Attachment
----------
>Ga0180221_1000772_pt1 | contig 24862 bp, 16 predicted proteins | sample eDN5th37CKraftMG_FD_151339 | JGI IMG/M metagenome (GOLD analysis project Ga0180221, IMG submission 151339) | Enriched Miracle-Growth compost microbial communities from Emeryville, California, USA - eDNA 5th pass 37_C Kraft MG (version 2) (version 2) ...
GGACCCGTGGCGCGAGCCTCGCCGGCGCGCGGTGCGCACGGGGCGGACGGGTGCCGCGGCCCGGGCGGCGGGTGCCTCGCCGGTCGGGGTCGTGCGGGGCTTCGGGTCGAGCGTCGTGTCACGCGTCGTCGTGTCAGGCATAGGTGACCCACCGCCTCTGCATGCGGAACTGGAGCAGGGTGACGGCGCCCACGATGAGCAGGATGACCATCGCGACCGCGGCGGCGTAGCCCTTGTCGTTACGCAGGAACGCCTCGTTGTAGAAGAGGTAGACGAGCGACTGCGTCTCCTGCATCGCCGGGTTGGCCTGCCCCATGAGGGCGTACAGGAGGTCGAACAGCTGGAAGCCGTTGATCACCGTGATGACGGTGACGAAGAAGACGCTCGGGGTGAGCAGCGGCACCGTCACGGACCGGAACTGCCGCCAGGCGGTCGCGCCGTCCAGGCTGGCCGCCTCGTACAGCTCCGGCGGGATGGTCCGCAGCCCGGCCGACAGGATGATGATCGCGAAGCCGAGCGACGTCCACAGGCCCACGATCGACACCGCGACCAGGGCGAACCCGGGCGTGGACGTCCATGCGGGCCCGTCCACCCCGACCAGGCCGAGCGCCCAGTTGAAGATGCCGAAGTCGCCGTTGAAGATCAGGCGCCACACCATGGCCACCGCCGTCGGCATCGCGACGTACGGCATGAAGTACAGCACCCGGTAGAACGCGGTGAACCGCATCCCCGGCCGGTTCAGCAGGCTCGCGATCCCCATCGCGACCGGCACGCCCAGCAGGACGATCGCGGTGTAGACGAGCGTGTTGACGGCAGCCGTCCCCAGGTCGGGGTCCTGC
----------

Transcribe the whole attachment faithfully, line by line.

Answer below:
>Ga0180221_1000772_pt1 | contig 24862 bp, 16 predicted proteins | sample eDN5th37CKraftMG_FD_151339 | JGI IMG/M metagenome (GOLD analysis project Ga0180221, IMG submission 151339) | Enriched Miracle-Growth compost microbial communities from Emeryville, California, USA - eDNA 5th pass 37_C Kraft MG (version 2) (version 2) ...
GGACCCGTGGCGCGAGCCTCGCCGGCGCGCGGTGCGCACGGGGCGGACGGGTGCCGCGGCCCGGGCGGCGGGTGCCTCGCCGGTCGGGGTCGTGCGGGGCTTCGGGTCGAGCGTCGTGTCACGCGTCGTCGTGTCAGGCATAGGTGACCCACCGCCTCTGCATGCGGAACTGGAGCAGGGTGACGGCGCCCACGATGAGCAGGATGACCATCGCGACCGCGGCGGCGTAGCCCTTGTCGTTACGCAGGAACGCCTCGTTGTAGAAGAGGTAGACGAGCGACTGCGTCTCCTGCATCGCCGGGTTGGCCTGCCCCATGAGGGCGTACAGGAGGTCGAACAGCTGGAAGCCGTTGATCACCGTGATGACGGTGACGAAGAAGACGCTCGGGGTGAGCAGCGGCACCGTCACGGACCGGAACTGCCGCCAGGCGGTCGCGCCGTCCAGGCTGGCCGCCTCGTACAGCTCCGGCGGGATGGTCCGCAGCCCGGCCGACAGGATGATGATCGCGAAGCCGAGCGACGTCCACAGGCCCACGATCGACACCGCGACCAGGGCGAACCCGGGCGTGGACGTCCATGCGGGCCCGTCCACCCCGACCAGGCCGAGCGCCCAGTTGAAGATGCCGAAGTCGCCGTTGAAGATCAGGCGCCACACCATGGCCACCGCCGTCGGCATCGCGACGTACGGCATGAAGTACAGCACCCGGTAGAACGCGGTGAACCGCATCCCCGGCCGGTTCAGCAGGCTCGCGATCCCCATCGCGACCGGCACGCCCAGCAGGACGATCGCGGTGTAGACGAGCGTGTTGACGGCAGCCGTCCCCAGGTCGGGGTCCTGC